Fifth, Job did eventually sin. We're not there yet in the book, but it's going to come out. One friend of mine talking about this said, "It seemed like God just smoked him out." You know? Like there's a criminal deep inside and he just kind of set a fire around the house and waited, and sooner or later he came out. He put pressure on him and the sin just oozed out or crucible kind of thing with the heat, the dross bubbled to the surface, it was down there. It was down there and Job acknowledged it. The end of the book in Job 40:1-5, “The Lord said to Job, ‘Will the one who contends with the almighty, correct him. Let him who accuses God answer him.’ Then Job answered the Lord, ‘I am unworthy. How can I reply to you? I put my hand over my mouth. I spoke once, but I have no answer, twice, but I will say no more.’” and then in chapter 42, “then Job replied to the Lord. ‘I know that you can do all things. No plan of yours can be thwarted. You asked, 'Who is this that obscures my counsel without knowledge.' Surely I spoke of things I did not understand, things too wonderful for me to know. You said, ‘Listen now, and I will speak. And I will question you and you shall answer me.’ My ears have heard of you, but now my eyes have seen you, and therefore I despise myself and I repent in dust and ashes.’” So there are deep-seated issues and idolatries and attitudes and expectations that trials bring to the surface, and when they do, we need to repent of them as Job did.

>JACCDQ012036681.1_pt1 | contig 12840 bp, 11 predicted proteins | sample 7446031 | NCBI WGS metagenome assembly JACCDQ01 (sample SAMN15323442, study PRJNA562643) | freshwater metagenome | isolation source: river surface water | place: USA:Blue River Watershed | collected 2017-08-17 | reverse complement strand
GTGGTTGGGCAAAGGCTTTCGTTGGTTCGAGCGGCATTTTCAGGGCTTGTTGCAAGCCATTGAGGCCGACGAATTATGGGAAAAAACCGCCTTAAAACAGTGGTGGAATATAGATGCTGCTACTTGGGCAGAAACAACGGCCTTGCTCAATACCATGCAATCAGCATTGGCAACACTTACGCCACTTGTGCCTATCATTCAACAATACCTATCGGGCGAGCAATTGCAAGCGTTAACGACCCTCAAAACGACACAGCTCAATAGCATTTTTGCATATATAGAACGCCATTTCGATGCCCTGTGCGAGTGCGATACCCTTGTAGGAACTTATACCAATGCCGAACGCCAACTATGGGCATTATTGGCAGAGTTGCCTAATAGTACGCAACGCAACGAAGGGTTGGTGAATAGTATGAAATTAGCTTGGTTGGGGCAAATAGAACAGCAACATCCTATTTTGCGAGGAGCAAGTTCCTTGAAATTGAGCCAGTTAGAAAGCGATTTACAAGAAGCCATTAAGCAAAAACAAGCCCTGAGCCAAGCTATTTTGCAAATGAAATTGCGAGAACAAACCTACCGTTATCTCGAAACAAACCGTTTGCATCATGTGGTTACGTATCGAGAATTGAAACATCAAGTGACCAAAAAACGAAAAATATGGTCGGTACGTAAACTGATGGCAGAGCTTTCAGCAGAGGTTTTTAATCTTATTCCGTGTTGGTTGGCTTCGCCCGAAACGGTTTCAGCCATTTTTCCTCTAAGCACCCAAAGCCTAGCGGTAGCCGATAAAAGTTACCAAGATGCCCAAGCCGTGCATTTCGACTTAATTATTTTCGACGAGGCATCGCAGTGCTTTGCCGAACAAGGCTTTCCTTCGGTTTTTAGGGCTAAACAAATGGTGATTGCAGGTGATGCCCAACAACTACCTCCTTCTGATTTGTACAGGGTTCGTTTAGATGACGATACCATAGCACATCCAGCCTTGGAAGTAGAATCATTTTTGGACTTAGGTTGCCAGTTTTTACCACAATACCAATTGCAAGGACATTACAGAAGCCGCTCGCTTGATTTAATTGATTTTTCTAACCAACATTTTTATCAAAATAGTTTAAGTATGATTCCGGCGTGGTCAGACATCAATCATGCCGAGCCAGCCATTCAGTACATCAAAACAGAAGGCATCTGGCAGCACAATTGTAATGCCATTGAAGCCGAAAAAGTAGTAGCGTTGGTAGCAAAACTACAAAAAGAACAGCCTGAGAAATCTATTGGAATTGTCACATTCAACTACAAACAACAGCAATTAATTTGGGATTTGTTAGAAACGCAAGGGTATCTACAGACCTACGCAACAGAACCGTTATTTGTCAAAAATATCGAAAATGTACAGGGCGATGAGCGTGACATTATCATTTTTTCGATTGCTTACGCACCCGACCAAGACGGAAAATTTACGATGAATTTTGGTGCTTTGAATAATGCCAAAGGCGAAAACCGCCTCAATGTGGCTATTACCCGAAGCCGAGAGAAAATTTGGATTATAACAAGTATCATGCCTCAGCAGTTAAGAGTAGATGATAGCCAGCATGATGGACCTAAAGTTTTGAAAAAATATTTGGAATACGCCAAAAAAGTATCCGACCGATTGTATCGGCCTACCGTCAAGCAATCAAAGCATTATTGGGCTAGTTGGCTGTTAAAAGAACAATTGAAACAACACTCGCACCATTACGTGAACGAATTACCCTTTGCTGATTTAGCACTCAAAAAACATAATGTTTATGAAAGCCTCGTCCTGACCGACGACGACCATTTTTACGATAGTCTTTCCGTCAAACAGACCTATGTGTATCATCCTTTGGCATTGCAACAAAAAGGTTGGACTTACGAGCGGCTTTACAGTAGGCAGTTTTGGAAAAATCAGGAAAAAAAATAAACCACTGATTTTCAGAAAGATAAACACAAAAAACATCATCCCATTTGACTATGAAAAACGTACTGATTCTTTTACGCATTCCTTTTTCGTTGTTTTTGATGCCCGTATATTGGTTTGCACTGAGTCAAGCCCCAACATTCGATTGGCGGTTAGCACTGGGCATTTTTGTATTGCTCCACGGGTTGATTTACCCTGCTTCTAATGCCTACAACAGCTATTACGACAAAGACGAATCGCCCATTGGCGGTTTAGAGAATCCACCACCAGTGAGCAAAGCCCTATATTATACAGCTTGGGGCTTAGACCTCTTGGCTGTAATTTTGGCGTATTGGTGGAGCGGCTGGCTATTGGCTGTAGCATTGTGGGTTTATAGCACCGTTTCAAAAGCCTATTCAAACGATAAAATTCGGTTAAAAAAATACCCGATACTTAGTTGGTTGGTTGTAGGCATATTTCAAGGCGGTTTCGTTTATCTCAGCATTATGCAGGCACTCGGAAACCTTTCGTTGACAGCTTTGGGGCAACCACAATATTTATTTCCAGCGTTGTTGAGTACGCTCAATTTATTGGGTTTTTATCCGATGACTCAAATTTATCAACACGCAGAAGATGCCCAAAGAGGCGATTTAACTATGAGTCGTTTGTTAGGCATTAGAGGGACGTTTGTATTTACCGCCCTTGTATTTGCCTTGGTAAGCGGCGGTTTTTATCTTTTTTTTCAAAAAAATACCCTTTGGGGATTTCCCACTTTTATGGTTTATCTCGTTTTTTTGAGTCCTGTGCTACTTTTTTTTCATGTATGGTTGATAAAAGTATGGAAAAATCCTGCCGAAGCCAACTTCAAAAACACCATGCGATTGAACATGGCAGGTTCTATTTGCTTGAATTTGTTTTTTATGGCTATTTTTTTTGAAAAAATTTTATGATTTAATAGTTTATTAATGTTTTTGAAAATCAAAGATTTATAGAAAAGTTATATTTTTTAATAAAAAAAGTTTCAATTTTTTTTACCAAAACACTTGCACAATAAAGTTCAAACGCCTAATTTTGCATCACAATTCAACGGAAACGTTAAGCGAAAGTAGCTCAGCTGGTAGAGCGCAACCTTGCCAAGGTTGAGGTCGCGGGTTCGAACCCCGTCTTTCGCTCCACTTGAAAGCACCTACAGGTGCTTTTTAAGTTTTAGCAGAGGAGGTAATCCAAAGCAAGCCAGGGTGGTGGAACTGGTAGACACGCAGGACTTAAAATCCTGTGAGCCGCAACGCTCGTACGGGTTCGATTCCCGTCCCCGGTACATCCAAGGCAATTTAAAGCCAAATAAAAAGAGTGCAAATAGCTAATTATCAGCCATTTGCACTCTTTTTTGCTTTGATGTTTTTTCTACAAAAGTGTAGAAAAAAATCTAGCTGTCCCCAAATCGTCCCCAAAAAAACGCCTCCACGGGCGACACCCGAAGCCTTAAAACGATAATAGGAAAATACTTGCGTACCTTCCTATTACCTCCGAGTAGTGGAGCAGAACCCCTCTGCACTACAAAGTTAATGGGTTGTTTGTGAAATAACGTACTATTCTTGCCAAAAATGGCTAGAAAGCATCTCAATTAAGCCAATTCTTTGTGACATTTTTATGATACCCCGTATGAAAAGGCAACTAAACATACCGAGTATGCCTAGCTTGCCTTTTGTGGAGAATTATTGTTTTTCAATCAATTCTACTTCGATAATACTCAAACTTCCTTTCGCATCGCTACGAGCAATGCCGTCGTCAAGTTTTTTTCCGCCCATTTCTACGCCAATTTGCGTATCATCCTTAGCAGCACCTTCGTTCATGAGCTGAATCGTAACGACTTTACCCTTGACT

V. Counseling Yourselves

So how do we counsel ourselves? Afflictions are going to come. Don't be surprised when they come. The Bible makes it very plain. You can't go to heaven without them. So how will we counsel ourselves? Well, first in counseling others as I said, be careful not to be like Job's friends. Don't take your theology and run roughshod over someone. Have some tenderness and compassion. Jesus, it was said of him: “a bruised reed, he will not break and a smoldering wick he will not snuff out.” He knew how to deal with people.